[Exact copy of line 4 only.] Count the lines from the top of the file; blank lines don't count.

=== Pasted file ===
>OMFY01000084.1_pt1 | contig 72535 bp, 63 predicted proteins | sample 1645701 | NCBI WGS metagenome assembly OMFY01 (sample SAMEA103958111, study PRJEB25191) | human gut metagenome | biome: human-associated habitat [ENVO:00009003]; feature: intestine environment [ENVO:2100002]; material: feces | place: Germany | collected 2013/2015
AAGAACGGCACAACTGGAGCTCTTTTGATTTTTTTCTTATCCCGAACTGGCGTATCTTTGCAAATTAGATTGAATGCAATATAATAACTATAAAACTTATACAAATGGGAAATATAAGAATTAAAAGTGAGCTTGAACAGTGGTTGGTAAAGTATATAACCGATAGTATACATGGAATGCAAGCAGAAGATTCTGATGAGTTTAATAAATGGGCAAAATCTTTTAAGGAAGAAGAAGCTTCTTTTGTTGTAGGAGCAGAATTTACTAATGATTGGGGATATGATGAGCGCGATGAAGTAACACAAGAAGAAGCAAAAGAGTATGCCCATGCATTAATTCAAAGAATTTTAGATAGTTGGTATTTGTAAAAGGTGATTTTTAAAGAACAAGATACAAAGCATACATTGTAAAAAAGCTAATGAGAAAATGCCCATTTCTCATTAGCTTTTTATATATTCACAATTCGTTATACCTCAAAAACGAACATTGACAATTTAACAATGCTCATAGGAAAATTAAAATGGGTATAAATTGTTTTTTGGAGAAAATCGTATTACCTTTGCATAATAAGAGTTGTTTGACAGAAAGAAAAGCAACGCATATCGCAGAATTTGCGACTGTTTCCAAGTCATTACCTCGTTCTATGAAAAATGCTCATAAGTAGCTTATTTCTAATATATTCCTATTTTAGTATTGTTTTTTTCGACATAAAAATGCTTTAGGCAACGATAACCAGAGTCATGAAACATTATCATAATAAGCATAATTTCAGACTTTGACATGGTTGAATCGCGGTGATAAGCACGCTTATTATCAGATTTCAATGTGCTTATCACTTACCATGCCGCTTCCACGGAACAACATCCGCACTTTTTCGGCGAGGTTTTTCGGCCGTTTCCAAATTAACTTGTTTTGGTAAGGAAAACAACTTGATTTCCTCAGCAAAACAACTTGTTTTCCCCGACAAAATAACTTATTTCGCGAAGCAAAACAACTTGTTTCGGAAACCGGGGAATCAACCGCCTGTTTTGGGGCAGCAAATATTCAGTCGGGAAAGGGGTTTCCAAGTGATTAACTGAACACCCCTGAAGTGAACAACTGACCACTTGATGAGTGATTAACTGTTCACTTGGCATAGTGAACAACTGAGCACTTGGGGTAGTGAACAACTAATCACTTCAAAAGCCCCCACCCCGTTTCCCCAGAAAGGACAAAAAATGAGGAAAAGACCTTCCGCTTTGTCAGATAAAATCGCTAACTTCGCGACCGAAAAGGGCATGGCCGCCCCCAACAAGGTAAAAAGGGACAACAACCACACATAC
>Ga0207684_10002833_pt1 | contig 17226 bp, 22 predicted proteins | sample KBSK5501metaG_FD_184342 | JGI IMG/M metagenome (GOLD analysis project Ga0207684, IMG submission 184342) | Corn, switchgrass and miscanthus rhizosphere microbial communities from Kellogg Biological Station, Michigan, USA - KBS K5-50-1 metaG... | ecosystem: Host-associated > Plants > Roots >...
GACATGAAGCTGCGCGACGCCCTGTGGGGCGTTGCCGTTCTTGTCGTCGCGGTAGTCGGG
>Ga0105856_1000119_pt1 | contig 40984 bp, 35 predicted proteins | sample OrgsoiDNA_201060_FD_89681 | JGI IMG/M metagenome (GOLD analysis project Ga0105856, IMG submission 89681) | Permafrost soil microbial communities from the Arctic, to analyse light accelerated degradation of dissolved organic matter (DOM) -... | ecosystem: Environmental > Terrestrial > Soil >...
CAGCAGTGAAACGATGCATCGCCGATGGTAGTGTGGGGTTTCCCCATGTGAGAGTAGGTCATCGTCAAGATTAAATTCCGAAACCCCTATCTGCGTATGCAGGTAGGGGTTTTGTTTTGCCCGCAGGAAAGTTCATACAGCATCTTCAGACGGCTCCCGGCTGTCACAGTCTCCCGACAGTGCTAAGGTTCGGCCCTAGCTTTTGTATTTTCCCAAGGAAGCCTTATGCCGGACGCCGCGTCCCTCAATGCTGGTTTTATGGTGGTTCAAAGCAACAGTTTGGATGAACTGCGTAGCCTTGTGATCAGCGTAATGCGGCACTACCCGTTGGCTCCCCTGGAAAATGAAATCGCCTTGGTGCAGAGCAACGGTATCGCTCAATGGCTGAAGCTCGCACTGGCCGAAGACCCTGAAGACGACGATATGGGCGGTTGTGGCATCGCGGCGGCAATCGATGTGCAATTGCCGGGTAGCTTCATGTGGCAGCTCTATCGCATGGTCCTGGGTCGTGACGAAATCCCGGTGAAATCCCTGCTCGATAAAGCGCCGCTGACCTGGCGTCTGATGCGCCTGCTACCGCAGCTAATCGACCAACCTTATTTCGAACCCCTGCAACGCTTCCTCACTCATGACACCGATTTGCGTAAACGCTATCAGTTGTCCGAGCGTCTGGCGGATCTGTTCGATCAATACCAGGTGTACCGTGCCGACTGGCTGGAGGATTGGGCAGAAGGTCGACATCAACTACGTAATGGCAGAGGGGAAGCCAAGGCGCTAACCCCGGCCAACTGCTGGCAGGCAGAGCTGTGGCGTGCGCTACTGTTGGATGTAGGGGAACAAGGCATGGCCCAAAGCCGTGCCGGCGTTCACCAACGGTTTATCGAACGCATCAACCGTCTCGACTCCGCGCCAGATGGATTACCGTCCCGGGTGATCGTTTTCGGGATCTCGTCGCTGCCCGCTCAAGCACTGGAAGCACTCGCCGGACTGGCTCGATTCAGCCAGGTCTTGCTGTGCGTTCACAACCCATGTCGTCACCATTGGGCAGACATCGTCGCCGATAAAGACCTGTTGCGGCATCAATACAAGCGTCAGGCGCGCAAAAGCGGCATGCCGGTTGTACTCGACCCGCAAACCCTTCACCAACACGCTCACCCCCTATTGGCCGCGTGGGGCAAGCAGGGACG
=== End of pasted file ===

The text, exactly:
GACATGAAGCTGCGCGACGCCCTGTGGGGCGTTGCCGTTCTTGTCGTCGCGGTAGTCGGG